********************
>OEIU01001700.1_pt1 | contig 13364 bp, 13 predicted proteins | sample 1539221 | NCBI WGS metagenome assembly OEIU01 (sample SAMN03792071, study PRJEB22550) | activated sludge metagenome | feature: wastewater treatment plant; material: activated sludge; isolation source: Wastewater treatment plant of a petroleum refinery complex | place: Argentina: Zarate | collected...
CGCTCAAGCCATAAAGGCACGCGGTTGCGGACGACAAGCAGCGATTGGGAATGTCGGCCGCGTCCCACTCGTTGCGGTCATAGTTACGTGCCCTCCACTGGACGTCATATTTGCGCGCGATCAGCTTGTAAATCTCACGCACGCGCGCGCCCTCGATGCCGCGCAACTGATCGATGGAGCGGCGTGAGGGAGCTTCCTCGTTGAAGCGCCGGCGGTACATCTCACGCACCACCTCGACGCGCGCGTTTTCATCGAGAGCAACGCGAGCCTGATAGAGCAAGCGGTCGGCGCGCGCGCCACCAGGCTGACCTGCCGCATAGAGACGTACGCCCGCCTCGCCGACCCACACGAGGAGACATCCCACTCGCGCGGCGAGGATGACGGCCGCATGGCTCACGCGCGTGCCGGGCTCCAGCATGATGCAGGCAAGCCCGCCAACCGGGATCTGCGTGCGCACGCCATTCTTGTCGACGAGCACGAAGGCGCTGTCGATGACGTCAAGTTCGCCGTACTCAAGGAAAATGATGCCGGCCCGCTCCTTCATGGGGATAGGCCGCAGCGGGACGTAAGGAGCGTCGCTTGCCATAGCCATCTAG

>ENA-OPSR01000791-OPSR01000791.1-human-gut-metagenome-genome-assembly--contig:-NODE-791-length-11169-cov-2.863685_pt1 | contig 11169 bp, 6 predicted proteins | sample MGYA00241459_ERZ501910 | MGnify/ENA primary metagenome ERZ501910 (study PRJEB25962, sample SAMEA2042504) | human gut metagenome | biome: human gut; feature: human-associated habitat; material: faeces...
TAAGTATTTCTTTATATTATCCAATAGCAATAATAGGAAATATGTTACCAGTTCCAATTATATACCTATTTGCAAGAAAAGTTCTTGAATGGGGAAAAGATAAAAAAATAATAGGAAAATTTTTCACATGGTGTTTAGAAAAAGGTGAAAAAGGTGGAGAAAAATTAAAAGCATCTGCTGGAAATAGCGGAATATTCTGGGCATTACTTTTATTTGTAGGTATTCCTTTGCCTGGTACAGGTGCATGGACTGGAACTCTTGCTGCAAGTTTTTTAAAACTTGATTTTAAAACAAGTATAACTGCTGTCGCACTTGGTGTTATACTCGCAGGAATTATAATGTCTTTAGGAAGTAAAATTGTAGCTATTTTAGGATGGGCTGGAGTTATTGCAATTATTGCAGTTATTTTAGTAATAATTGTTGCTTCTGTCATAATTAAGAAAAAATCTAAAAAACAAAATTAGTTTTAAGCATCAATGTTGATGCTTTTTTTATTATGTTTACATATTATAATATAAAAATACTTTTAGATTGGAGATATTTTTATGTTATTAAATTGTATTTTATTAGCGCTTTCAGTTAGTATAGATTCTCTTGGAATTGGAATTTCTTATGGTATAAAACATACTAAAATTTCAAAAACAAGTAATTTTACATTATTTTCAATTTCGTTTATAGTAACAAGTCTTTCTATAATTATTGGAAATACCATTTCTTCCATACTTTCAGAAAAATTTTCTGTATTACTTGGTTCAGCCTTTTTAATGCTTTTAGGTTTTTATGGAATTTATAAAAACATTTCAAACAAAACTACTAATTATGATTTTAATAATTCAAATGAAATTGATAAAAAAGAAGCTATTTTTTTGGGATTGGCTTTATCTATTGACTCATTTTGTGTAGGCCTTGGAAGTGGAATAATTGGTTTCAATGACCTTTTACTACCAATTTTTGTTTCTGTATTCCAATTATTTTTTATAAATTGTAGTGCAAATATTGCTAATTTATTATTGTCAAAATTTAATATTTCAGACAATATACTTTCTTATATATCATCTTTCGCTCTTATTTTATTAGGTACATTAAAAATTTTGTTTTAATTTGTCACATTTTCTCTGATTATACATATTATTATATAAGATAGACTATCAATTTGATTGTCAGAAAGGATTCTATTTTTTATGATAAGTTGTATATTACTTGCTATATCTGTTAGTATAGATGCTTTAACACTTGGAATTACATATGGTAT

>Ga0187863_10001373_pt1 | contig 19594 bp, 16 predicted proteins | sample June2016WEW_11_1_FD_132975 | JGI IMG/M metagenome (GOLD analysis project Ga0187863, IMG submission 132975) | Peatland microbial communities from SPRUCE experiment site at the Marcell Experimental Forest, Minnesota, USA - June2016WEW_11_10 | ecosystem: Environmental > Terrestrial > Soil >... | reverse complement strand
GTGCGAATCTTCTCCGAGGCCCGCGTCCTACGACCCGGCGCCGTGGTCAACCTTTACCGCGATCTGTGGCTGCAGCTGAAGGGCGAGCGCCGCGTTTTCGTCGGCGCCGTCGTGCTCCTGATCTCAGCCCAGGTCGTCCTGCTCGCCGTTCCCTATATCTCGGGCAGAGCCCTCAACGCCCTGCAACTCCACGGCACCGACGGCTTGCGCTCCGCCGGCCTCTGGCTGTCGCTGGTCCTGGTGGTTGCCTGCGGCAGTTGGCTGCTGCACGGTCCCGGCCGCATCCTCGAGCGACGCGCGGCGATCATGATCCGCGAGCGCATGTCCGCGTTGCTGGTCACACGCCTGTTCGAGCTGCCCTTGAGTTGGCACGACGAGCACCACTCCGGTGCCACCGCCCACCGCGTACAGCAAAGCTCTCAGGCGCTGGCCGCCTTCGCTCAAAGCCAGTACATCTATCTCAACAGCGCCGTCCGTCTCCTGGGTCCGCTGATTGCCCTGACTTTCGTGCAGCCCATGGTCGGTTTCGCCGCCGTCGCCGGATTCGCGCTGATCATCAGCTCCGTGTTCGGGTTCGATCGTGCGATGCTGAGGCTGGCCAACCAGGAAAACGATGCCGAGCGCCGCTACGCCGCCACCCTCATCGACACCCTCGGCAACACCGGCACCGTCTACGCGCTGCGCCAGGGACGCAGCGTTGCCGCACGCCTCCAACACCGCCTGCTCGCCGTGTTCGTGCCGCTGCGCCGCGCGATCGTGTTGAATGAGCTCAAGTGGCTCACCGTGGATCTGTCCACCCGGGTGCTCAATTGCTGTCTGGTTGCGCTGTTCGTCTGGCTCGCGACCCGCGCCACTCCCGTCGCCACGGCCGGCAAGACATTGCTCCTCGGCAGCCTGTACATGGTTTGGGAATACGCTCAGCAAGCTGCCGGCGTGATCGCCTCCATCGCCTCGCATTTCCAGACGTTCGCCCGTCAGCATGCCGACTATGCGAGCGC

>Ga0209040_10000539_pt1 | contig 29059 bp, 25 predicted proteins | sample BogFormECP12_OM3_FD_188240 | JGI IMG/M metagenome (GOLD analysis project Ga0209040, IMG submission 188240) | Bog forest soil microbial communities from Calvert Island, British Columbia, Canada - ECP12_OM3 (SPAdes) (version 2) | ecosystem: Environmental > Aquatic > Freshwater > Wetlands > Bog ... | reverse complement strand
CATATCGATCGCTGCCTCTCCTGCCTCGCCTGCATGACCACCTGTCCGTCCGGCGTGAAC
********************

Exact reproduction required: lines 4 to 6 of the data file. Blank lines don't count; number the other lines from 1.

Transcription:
TAAGTATTTCTTTATATTATCCAATAGCAATAATAGGAAATATGTTACCAGTTCCAATTATATACCTATTTGCAAGAAAAGTTCTTGAATGGGGAAAAGATAAAAAAATAATAGGAAAATTTTTCACATGGTGTTTAGAAAAAGGTGAAAAAGGTGGAGAAAAATTAAAAGCATCTGCTGGAAATAGCGGAATATTCTGGGCATTACTTTTATTTGTAGGTATTCCTTTGCCTGGTACAGGTGCATGGACTGGAACTCTTGCTGCAAGTTTTTTAAAACTTGATTTTAAAACAAGTATAACTGCTGTCGCACTTGGTGTTATACTCGCAGGAATTATAATGTCTTTAGGAAGTAAAATTGTAGCTATTTTAGGATGGGCTGGAGTTATTGCAATTATTGCAGTTATTTTAGTAATAATTGTTGCTTCTGTCATAATTAAGAAAAAATCTAAAAAACAAAATTAGTTTTAAGCATCAATGTTGATGCTTTTTTTATTATGTTTACATATTATAATATAAAAATACTTTTAGATTGGAGATATTTTTATGTTATTAAATTGTATTTTATTAGCGCTTTCAGTTAGTATAGATTCTCTTGGAATTGGAATTTCTTATGGTATAAAACATACTAAAATTTCAAAAACAAGTAATTTTACATTATTTTCAATTTCGTTTATAGTAACAAGTCTTTCTATAATTATTGGAAATACCATTTCTTCCATACTTTCAGAAAAATTTTCTGTATTACTTGGTTCAGCCTTTTTAATGCTTTTAGGTTTTTATGGAATTTATAAAAACATTTCAAACAAAACTACTAATTATGATTTTAATAATTCAAATGAAATTGATAAAAAAGAAGCTATTTTTTTGGGATTGGCTTTATCTATTGACTCATTTTGTGTAGGCCTTGGAAGTGGAATAATTGGTTTCAATGACCTTTTACTACCAATTTTTGTTTCTGTATTCCAATTATTTTTTATAAATTGTAGTGCAAATATTGCTAATTTATTATTGTCAAAATTTAATATTTCAGACAATATACTTTCTTATATATCATCTTTCGCTCTTATTTTATTAGGTACATTAAAAATTTTGTTTTAATTTGTCACATTTTCTCTGATTATACATATTATTATATAAGATAGACTATCAATTTGATTGTCAGAAAGGATTCTATTTTTTATGATAAGTTGTATATTACTTGCTATATCTGTTAGTATAGATGCTTTAACACTTGGAATTACATATGGTAT

>Ga0187863_10001373_pt1 | contig 19594 bp, 16 predicted proteins | sample June2016WEW_11_1_FD_132975 | JGI IMG/M metagenome (GOLD analysis project Ga0187863, IMG submission 132975) | Peatland microbial communities from SPRUCE experiment site at the Marcell Experimental Forest, Minnesota, USA - June2016WEW_11_10 | ecosystem: Environmental > Terrestrial > Soil >... | reverse complement strand
GTGCGAATCTTCTCCGAGGCCCGCGTCCTACGACCCGGCGCCGTGGTCAACCTTTACCGCGATCTGTGGCTGCAGCTGAAGGGCGAGCGCCGCGTTTTCGTCGGCGCCGTCGTGCTCCTGATCTCAGCCCAGGTCGTCCTGCTCGCCGTTCCCTATATCTCGGGCAGAGCCCTCAACGCCCTGCAACTCCACGGCACCGACGGCTTGCGCTCCGCCGGCCTCTGGCTGTCGCTGGTCCTGGTGGTTGCCTGCGGCAGTTGGCTGCTGCACGGTCCCGGCCGCATCCTCGAGCGACGCGCGGCGATCATGATCCGCGAGCGCATGTCCGCGTTGCTGGTCACACGCCTGTTCGAGCTGCCCTTGAGTTGGCACGACGAGCACCACTCCGGTGCCACCGCCCACCGCGTACAGCAAAGCTCTCAGGCGCTGGCCGCCTTCGCTCAAAGCCAGTACATCTATCTCAACAGCGCCGTCCGTCTCCTGGGTCCGCTGATTGCCCTGACTTTCGTGCAGCCCATGGTCGGTTTCGCCGCCGTCGCCGGATTCGCGCTGATCATCAGCTCCGTGTTCGGGTTCGATCGTGCGATGCTGAGGCTGGCCAACCAGGAAAACGATGCCGAGCGCCGCTACGCCGCCACCCTCATCGACACCCTCGGCAACACCGGCACCGTCTACGCGCTGCGCCAGGGACGCAGCGTTGCCGCACGCCTCCAACACCGCCTGCTCGCCGTGTTCGTGCCGCTGCGCCGCGCGATCGTGTTGAATGAGCTCAAGTGGCTCACCGTGGATCTGTCCACCCGGGTGCTCAATTGCTGTCTGGTTGCGCTGTTCGTCTGGCTCGCGACCCGCGCCACTCCCGTCGCCACGGCCGGCAAGACATTGCTCCTCGGCAGCCTGTACATGGTTTGGGAATACGCTCAGCAAGCTGCCGGCGTGATCGCCTCCATCGCCTCGCATTTCCAGACGTTCGCCCGTCAGCATGCCGACTATGCGAGCGC